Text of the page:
Research on High Effects of High Quality Early Childhood Ed

by Mary Barrosse Schwartz, Executive Director, Pre-K VT

Research on the Effects of High Quality Early Education on At-Risk Children and from Middle Income Backgrounds

Three U.S. longitudinal studies show long and short-term positive effect for children. These programs were of varying intensity and served mainly at-risk children. These studies include the Abecedarian study in North Carolina, Perry High Scope in Michigan, and the Chicago Child-Parent Center in Illinois. All show consistent benefits that persist for many years following the program.

While the strongest evidence suggests that economically disadvantaged children reap long-term benefits from preschool, children from all other socioeconomic backgrounds have been found to benefit as well. Because of the recent development of state-funded pre-k programs, there are still no longitudinal randomized trials of large scale, state-funded pre-K programs. However, recent studies have employed a regression discontinuity design (RDD) that emulates the results of randomized trials under reasonable assumptions.

In “Preschool Education and Its Lasting Effects: Research and Policy Implications”, author W. Steven Barnett, Ph.D., reviews the research regarding the short- and long-term effects of preschool education on young children’s learning and development, showing that public investment in effective preschool education programs for all children can produce substantial educational, social, and economic benefits.

Recent research comes from a rigorous, longitudinal study of Tennessee pre-k was released in late February by the Peabody Institute at Vanderbilt University.   The study finds an 82 percent gain for Tennessee pre-k students over peers.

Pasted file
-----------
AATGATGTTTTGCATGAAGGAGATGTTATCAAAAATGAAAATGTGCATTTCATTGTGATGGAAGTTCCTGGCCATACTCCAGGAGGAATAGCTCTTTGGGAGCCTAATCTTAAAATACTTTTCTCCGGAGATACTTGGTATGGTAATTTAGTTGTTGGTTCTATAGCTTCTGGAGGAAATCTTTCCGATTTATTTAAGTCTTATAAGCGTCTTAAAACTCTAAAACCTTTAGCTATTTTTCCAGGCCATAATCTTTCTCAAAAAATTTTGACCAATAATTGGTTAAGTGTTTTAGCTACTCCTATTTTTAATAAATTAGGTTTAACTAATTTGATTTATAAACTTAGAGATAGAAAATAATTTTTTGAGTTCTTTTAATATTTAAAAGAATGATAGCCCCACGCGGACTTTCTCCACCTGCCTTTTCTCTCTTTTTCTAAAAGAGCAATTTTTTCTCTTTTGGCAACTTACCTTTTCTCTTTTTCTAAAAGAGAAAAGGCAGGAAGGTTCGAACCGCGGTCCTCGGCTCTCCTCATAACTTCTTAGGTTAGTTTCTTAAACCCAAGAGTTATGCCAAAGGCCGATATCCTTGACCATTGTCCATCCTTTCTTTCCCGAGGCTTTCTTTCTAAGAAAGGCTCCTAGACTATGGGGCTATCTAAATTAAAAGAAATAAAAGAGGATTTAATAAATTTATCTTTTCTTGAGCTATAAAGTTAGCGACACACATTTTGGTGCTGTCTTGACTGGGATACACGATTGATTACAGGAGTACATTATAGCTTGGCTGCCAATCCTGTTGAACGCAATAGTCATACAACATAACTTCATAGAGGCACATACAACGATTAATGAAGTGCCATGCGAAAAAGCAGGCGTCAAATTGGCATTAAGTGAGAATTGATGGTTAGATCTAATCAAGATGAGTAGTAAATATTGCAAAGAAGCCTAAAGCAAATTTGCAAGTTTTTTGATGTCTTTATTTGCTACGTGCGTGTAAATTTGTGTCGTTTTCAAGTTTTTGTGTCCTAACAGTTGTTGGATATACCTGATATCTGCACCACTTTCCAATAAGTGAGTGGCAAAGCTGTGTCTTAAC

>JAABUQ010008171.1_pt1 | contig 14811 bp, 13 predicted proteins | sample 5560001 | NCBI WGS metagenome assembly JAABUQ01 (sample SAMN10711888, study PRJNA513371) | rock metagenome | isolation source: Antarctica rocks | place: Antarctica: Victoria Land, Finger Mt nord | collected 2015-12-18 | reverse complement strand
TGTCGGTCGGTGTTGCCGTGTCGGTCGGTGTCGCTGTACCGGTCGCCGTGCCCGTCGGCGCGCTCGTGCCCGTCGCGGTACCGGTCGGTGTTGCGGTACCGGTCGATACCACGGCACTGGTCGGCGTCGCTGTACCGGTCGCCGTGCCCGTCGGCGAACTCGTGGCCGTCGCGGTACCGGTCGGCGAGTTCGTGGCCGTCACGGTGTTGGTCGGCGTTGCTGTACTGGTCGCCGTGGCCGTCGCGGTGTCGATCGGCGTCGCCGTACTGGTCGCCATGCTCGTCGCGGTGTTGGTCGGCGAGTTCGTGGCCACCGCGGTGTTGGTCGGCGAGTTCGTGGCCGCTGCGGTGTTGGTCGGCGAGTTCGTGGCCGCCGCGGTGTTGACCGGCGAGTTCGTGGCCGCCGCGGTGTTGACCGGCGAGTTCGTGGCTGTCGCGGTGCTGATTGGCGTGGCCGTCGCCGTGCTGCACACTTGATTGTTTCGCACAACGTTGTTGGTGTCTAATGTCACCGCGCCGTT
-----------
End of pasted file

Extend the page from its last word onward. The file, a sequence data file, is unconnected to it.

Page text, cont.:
The Vanderbilt study corroborates a number of similar, high-quality studies that make the case for pre-k.  This growing body of research is summarized in Pre-K Now’s publication, The Case for Pre-K in Education Reform:  A Summary of Program Evaluation Findings.    The Peabody study found that pre-k students demonstrated an average gain of 82 percent more on early literacy and math skills than comparable children who did not attend pre-k.  Other findings included a 98 percent gain in literacy, 145 percent gain in vocabulary, and a 109 percent greater gain in comprehension for the pre-k students over non-pre-k students.

Funded by a $6 million grant by the U.S. Department of Education Institute of Education Sciences, the Peabody Research Institute study will track pre-k students and evaluate other aspects of Tennessee pre-k though 2014.

A longitudinal study from the United Kingdom found that participation in high-quality pre-k is significantly associated with higher math scores at age 10 – even for middle- and upper-income children.